Adult Pileated Woodpeckers are 40 to 49 cm (16 to 19 in) long, span 66 to 75 cm (26 to 30 in) across the wings and weigh between 250 to 400 g. They are mainly black with a red crest, and have a white line down the sides of the throat. They show white on the wings in flight. The flight of these birds is strong and direct . Adult males have a red line from the bill to the throat, in adult females these are black.


Habitat and Distribution

This bird inhabits deciduous forests in eastern North America, the Great Lakes, the boreal forests of Canada, and parts of the Pacific coast. specifically prefer mesic habitats with large, mature hardwood trees, often being found in large tracts of forest. However, they also inhabit smaller woodlots as long as they have a scattering of tall trees. It is the largest woodpecker in the United States, except the possibly extinct Ivory-billed Woodpecker.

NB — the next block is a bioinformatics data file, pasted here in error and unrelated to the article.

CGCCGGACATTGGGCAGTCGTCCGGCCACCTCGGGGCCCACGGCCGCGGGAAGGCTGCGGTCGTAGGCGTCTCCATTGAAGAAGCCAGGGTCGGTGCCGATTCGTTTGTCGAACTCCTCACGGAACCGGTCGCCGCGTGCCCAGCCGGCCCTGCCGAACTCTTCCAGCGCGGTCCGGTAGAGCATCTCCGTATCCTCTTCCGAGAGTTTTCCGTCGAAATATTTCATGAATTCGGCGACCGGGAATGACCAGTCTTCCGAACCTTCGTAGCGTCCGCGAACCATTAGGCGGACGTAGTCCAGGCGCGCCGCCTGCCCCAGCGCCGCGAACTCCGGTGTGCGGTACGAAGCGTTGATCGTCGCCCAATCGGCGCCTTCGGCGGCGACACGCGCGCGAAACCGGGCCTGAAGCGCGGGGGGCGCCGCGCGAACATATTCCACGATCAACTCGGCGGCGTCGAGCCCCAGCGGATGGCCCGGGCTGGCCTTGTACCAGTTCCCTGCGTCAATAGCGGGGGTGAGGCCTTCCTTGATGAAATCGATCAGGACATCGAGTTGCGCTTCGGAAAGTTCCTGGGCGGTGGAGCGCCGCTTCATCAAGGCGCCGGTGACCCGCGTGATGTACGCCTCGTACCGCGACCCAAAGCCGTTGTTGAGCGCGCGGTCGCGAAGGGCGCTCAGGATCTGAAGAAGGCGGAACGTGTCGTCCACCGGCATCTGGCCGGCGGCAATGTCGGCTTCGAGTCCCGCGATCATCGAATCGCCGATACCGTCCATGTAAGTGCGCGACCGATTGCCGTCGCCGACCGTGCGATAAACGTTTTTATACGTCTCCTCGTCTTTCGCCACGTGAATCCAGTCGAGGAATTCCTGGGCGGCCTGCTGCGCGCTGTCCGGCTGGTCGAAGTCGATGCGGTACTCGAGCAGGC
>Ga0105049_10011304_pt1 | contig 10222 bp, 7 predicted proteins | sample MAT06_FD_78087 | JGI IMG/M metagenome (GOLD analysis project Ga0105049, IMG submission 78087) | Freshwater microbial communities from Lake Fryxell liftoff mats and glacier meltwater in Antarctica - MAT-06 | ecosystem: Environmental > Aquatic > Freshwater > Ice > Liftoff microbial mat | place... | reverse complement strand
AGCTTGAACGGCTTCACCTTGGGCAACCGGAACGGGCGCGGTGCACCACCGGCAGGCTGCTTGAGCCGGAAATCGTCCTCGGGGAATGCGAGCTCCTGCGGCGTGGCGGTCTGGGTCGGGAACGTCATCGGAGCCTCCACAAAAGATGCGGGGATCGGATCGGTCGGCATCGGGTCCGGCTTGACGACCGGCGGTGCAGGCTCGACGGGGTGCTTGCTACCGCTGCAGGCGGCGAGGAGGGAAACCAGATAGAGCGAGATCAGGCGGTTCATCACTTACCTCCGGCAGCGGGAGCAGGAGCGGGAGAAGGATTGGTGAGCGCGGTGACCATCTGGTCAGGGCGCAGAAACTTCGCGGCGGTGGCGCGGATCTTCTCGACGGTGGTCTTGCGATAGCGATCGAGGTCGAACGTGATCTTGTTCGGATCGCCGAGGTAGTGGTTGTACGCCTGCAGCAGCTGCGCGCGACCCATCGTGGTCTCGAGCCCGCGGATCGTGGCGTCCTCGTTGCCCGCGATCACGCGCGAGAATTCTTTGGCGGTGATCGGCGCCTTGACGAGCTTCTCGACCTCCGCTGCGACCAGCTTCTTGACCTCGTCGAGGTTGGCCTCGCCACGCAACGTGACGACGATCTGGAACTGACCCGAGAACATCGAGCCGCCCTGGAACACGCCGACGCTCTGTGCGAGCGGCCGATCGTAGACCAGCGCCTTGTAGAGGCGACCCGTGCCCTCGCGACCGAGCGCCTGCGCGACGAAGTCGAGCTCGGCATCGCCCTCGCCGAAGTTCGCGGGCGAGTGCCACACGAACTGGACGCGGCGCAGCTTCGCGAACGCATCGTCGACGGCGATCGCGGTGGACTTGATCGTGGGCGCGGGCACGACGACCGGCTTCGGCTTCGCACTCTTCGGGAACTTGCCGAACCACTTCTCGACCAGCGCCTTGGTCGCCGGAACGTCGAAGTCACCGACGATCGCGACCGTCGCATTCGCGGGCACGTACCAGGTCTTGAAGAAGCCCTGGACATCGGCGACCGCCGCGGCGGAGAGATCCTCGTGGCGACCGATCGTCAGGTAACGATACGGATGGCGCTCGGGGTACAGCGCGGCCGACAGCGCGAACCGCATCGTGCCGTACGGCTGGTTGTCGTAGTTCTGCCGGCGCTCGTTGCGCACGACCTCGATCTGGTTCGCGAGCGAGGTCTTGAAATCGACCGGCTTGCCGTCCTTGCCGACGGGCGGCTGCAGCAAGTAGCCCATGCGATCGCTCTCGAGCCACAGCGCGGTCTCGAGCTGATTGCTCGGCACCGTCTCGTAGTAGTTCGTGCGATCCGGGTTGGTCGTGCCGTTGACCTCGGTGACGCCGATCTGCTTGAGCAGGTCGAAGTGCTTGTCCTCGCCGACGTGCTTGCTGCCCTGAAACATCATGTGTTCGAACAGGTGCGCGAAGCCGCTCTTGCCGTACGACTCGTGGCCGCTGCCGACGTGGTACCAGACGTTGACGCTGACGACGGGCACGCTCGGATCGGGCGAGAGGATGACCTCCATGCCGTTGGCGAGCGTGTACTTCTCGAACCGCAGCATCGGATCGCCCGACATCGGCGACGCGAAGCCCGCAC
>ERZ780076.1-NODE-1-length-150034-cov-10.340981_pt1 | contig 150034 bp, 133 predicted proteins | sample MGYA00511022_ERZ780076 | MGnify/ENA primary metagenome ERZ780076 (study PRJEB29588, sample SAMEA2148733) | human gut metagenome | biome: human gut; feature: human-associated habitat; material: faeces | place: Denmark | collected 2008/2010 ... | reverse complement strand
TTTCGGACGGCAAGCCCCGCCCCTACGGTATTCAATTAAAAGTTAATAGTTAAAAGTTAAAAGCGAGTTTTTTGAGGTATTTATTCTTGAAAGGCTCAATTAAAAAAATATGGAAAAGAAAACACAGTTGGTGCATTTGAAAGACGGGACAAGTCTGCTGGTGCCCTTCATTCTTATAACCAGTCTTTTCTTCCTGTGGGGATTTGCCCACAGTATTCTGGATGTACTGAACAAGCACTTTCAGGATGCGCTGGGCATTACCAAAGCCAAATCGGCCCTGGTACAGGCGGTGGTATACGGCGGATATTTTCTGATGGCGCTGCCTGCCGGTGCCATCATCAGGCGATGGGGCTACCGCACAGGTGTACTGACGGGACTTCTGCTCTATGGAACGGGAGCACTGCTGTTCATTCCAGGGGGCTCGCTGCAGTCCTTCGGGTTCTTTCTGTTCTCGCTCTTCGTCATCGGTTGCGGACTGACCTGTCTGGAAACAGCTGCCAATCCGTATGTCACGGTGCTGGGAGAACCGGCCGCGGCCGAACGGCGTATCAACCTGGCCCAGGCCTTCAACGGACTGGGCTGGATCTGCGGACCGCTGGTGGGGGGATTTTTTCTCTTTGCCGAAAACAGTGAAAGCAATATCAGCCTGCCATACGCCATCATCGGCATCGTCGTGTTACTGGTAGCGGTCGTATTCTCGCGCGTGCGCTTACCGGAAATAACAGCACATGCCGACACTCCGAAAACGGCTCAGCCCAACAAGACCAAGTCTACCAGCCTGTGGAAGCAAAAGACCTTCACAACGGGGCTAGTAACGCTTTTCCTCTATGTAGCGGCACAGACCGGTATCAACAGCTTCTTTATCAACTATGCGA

Feeding

These birds mainly eat insects, especially carpenter ants and wood-boring beetle larvae. They also eat fruits, nuts, and berries, including poison ivy berries


Breeding

Breeding starts in April. Pileated Woodpeckers raise their young in a hole in a tree. The hole is excavated by the male. They also nest in nest boxes about 4.6 m (15 ft) off the ground. Both parents incubate three to five eggs for 12 to 16 days. The young may take a month to fledge.


Calls and Songs

The call is a loud, far-carrying laugh, sometimes described as a jungle bird call due its wild, un-fettered quality.